Yes! Blogging/using Goodreads have been very beneficial in reminding me of authors/books I’ve disliked and those I have liked. This becomes very important as you get into reading a gazillion books. (Though, I’m still a couple hundred from a gazillion. ;p )

      Liked by 1 person

    1. YAS! This is why I post these things so that people will tell me where such places exist! Perfect! I will go sign up for a slot to throw a half dozen books down there. πŸ˜€ (P.s. Isn’t that where the monsters came from in Pacific Rim? Coincidence? 0.0)

      Liked by 1 person

  13. If I didn’t like a book by an author, I will likely not read another one of their books, just because there is a high chance that I won’t like another book by them- Although I may be convinced to give them another chance if everyone loves a new book by this author. If I’ve generally liked an author’s books but there is just one book that I don’t like, then I will more likely continue to read their books πŸ™‚ like you said, on one hand, life is too short to waste time on books that we may not like, on the other hand, maybe the author just had a slip-up with one book and the next will be better.

    Liked by 1 person

    1. That makes total sense. A lot of times, the reason I don’t like a book is because I didn’t like the writing style and since that’s something an author develops over time, it’s unlikely that the style will really change from one book to the next. So, it would only be logical that you might not like the next book if you didn’t like one by that author.

      Hahahaha! I hardly ever agree with my reading friends. So being persuaded doesn’t really work for me. :p

      Oh yeah! I actually had that just recently. Enjoyed previous books by an author, but disliked this new one she pubbed. I was like: “Eh?” Very sad, honestly, but I’m hoping it’s a fluke. Thing is, if this book had been the first I’d read by her, I might never know I liked her other books, you know? Reasons why I believe in 2nd chances. But no thirds. I don’t have time for that.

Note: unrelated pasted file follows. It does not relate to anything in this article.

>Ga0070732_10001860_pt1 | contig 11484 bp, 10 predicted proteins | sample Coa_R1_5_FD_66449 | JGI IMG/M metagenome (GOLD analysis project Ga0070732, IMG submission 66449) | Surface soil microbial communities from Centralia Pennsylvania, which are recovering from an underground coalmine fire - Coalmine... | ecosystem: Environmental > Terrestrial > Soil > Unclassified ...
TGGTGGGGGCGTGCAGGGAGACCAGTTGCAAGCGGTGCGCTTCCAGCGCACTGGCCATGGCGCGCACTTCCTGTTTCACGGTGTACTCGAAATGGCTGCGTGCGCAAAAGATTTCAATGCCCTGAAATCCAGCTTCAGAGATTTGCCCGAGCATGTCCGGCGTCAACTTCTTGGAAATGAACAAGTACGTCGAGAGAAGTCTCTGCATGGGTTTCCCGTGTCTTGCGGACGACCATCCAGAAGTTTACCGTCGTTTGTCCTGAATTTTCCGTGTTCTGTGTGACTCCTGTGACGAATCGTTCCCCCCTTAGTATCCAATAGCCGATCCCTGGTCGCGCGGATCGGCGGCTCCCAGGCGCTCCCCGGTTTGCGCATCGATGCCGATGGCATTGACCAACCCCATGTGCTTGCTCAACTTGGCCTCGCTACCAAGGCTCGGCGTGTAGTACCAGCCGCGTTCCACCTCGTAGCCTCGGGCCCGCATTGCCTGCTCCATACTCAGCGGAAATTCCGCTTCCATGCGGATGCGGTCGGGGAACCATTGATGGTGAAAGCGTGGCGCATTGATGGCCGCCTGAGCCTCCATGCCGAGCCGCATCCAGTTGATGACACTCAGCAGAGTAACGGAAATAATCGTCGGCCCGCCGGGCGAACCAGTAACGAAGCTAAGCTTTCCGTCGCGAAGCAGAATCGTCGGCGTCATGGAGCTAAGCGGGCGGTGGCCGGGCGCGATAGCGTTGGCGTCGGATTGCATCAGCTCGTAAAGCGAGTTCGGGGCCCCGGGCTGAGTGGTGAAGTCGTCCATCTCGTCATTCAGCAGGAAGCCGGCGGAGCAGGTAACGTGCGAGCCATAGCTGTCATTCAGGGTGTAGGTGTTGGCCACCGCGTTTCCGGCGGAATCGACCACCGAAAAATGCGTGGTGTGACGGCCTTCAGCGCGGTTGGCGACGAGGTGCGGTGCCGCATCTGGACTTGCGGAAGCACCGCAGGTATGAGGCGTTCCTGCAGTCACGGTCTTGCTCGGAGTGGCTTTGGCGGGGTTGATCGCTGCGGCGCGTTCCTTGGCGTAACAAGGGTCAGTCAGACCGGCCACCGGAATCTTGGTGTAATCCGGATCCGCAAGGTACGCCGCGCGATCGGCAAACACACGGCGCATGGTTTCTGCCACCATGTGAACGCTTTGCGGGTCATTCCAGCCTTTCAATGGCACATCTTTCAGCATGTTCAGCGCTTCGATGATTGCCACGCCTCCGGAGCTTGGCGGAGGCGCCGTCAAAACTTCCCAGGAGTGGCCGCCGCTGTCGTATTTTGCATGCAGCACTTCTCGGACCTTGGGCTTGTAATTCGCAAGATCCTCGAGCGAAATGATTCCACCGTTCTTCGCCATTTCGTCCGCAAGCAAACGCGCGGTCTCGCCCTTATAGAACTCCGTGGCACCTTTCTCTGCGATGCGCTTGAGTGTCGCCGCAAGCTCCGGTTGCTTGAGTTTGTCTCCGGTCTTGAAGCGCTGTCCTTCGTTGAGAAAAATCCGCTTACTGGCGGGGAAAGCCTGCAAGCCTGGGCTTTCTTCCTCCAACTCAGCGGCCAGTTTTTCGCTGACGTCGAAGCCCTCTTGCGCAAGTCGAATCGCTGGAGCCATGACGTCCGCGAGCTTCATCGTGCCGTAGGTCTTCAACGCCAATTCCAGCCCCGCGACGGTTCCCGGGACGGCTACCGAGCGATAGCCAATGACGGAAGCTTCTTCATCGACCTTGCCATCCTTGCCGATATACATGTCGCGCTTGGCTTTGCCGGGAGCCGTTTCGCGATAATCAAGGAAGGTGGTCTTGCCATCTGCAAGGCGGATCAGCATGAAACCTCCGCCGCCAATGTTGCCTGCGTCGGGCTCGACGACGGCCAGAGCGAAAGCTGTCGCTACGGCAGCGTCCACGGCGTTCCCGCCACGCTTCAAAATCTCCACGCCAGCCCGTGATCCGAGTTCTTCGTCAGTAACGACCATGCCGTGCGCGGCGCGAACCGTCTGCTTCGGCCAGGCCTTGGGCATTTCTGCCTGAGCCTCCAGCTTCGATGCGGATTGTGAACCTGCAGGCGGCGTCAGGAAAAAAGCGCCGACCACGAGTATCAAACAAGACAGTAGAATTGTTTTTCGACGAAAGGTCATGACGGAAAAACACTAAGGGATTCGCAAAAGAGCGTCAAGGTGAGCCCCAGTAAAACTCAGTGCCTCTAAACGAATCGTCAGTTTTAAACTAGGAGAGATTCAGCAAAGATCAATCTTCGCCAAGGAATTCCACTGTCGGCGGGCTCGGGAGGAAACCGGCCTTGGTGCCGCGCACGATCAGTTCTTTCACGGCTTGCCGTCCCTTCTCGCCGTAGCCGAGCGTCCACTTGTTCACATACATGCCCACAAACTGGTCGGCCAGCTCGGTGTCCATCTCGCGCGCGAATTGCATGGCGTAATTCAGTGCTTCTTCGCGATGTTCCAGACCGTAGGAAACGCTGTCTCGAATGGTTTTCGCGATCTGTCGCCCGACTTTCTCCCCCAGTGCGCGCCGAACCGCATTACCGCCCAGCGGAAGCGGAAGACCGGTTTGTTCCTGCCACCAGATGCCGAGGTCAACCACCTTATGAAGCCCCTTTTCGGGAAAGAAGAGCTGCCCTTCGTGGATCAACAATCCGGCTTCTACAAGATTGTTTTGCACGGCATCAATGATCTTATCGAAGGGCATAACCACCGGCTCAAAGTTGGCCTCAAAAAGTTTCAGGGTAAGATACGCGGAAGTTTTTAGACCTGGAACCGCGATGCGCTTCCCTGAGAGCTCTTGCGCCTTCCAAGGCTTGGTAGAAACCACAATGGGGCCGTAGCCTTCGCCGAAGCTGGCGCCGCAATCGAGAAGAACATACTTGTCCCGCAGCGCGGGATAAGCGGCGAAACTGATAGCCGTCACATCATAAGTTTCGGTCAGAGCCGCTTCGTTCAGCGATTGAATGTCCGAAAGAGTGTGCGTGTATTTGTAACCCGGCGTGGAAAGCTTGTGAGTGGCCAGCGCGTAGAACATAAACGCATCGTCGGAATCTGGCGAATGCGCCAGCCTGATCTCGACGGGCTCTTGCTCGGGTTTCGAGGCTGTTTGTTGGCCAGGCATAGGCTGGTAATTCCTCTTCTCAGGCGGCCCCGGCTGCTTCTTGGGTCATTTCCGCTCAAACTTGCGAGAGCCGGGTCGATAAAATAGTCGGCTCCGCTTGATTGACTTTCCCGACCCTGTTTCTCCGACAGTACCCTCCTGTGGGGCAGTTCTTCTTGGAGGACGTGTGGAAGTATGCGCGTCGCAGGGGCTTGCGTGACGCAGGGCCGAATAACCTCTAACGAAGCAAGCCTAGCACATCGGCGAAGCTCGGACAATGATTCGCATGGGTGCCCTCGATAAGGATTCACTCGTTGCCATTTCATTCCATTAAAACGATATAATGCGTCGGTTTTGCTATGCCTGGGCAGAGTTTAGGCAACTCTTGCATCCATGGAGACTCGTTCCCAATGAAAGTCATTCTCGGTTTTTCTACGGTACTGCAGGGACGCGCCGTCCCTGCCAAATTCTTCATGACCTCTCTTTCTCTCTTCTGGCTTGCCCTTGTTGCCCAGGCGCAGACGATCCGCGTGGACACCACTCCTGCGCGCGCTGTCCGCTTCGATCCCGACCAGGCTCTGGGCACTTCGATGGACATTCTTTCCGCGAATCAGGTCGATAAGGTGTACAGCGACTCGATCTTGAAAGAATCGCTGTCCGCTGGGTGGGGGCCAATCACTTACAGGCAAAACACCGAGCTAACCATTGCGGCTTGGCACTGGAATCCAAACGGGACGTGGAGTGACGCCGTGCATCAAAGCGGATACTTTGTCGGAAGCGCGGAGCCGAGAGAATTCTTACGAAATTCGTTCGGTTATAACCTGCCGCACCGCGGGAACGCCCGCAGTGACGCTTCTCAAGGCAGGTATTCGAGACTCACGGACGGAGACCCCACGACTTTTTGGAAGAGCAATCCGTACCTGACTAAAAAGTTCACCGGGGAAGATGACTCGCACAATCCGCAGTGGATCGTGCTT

Liked by 1 person

      1. Yes! Mostly it is because of the writing style that makes me NOT want to pick up another book by the same author.

        Lol πŸ™‚ I can tell that you are an independent thinker! I think I am more subject to peer influence πŸ™‚ If enough bloggers are ranting about how great this writer’s next book is, I might just want to check it out!

        Yes! I agree about giving 2nd chances and NOT 3rd chances πŸ™‚

        Liked by 1 person

        1. hahahaha! Independent isn’t always a good thing. I make lots of enemies with that. :p But I also know what I like and know what I don’t like and I don’t generally agree with people. So, other’s opinions don’t have much weight in my decisions because odds are I’ll disagree anyway, you know? :p

          Liked by 1 person